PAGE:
Younger patients are generally less self-conscious of the outlandish appearance of the face mask than are older children. The other children in the kindergarten/pre-school framework and even into the first and second grades of school are aware but less critical than older school peers and do not ridicule or make the child feel uncomfortable. It is also essential to recruit the kindergarten teacher to play a key supportive role in relation to generating a positive attitude of the other children. In this age range, the child spends much time at home and goes to bed early, which makes for the possibility of more wear than in the older child, when full time wear is not completely achievable. Accordingly, there is much to be gained by treating pre-school children, if they are diagnosed sufficiently early. A child can usually be encouraged to wear the appliance if it is simple to place and connect up with elastics to the intra-oral mechanism. Once it is in place, a child can be very receptive to understanding its purpose.

The face mask is possibly the most disliked and improperly used appliance in orthodontics, specifically because of its appearance. Therefore, it is important to make the face mask as unobtrusive and non-restrictive as possible. This presents a problem if one is to use one of the pre-formed face masks that are advertised in the catalogs of the various orthodontic manufacturing companies. Since they are “one-size-fits-all”, they are of necessity very ungainly and clumsy because of the adjustments that need to be made to render them comfortable and effective. In the effort to make the chin and forehead caps comfortable, they are lined with padding, which takes up considerable space. The distance between these two plastic caps varies from patient to patient and so it is necessary to include an adjustable screw fitting. The plastic caps require the placement of a hinge on each to allow adjustability of the angle of the cup to the face. In some designs, there is a thick supporting rod that mimics the midline along the full length of the face to join the chin and forehead caps. Mounted on this are another couple of adjustable screw stops from which the traction elastic will be drawn. In the vain effort to make the appliance “attractive” to the child, the plastic parts are made in bright colors and I have noted that one company links the appliance to a football crash helmet, in the hope that the child will be fooled into believing that he will make the New York Giants team one day!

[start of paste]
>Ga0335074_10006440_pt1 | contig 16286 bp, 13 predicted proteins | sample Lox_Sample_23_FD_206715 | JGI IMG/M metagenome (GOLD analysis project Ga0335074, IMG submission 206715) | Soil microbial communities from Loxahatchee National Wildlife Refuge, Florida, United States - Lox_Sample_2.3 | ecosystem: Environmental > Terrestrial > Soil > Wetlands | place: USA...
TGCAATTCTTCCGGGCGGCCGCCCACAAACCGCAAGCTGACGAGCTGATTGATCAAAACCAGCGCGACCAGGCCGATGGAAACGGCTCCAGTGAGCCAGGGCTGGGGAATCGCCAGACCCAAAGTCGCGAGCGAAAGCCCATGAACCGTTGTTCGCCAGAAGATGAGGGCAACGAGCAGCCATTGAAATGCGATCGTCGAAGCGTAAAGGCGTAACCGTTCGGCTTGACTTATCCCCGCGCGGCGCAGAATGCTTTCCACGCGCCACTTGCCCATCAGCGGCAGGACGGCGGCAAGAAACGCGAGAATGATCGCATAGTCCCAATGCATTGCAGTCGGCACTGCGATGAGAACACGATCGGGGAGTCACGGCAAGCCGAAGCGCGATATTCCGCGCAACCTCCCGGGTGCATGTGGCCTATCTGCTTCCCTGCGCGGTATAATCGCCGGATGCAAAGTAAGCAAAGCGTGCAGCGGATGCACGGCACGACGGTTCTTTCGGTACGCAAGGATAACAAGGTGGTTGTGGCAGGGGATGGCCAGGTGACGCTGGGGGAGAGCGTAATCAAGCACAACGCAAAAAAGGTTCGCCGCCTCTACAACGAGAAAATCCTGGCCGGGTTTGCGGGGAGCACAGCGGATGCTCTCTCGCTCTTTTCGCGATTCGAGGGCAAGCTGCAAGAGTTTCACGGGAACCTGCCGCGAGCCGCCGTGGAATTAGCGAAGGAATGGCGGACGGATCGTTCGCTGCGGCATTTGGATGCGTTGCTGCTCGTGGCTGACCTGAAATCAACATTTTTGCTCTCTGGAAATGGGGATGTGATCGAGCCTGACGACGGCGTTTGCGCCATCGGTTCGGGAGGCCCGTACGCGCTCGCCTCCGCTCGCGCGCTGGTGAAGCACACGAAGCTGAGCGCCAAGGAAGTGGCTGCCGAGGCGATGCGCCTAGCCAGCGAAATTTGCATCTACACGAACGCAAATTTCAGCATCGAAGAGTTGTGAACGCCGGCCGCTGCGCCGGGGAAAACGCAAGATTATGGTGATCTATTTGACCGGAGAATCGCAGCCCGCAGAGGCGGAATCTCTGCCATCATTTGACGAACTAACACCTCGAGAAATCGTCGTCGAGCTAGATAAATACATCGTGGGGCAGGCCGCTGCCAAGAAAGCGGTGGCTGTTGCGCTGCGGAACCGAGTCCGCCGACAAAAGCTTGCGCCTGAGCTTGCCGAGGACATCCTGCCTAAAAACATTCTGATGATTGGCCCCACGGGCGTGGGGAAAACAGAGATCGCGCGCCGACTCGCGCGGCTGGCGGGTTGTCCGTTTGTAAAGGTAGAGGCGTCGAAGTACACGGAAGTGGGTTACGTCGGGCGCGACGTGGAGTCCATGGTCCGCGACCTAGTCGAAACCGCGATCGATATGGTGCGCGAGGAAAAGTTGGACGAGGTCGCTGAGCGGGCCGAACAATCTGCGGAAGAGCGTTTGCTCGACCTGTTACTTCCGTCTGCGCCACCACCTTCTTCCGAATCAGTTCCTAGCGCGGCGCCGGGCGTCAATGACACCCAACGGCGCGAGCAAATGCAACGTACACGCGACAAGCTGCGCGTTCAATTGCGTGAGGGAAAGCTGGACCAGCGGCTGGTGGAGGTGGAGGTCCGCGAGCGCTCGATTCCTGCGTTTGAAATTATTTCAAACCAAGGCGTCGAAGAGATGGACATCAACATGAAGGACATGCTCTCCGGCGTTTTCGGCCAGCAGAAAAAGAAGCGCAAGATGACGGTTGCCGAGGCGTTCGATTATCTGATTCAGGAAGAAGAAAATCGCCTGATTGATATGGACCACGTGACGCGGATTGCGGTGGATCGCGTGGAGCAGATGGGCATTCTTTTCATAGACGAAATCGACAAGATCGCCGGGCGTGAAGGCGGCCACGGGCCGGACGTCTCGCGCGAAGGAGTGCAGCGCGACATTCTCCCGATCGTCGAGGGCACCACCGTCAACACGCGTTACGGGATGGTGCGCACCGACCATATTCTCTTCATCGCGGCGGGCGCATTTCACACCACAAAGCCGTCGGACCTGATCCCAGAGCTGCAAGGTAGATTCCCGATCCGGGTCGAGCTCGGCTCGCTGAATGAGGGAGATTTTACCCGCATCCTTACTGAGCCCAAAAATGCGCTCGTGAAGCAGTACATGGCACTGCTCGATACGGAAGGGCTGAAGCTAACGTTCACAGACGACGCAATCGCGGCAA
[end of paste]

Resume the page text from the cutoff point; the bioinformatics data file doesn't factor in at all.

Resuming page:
The alternative is to make the face mask as simple and as inconspicuous as possible, yet strong and comfortable enough to provide the means to the desired end. This demands doing away with the padding in the chin and forehead caps and making them from clear transparent acrylic. It means eliminating adjustable screws to adjust for facial height, doing away with cap hinges, discarding adjustable screw stops and using a narrow wire frame that does not cover the face. What is needed is a custom face mask and it is easy to make using basic dental/orthopedic technology.4,5

Constructing a custom orthodontic/orthopedic face mask

The only ingredients needed in the clinic are as follows:-

1. A broad length of very thin plastic (a.k.a. saran wrap or cling film), usually available from the home store in rolls and intended to cover the salad bowl to prevent the contents from drying out before the guests arrive or, alternatively, a thin plastic bag.

2. A plaster bandage, i.e. a roll of gauze impregnated with plaster of Paris and used in the plaster room of any hospital orthopedic department or office.

3. An indelible pencil or felt-tipped pen.

The patient is seated in the slightly reclined dental chair and his/her clothing protected with a large bib. The thin plastic sheet is carefully wrapped around the head, to completely cover the face – having first cut a hole in it, to be placed over the nose and mouth. It is important to use a large piece of plastic sheeting to fully encircle the head so as to have enough for the ends to overlap each other, thereby to retain it tightly in place. A thin plastic bag may be used, with the hole cut into it as above. The child’s head is positioned in the headrest of the chair, which is now tipped back to almost horizontal. Throughout the procedure, the office should be devoid of all other people, except a parent who is sworn to good behavior. There should be no background disturbances.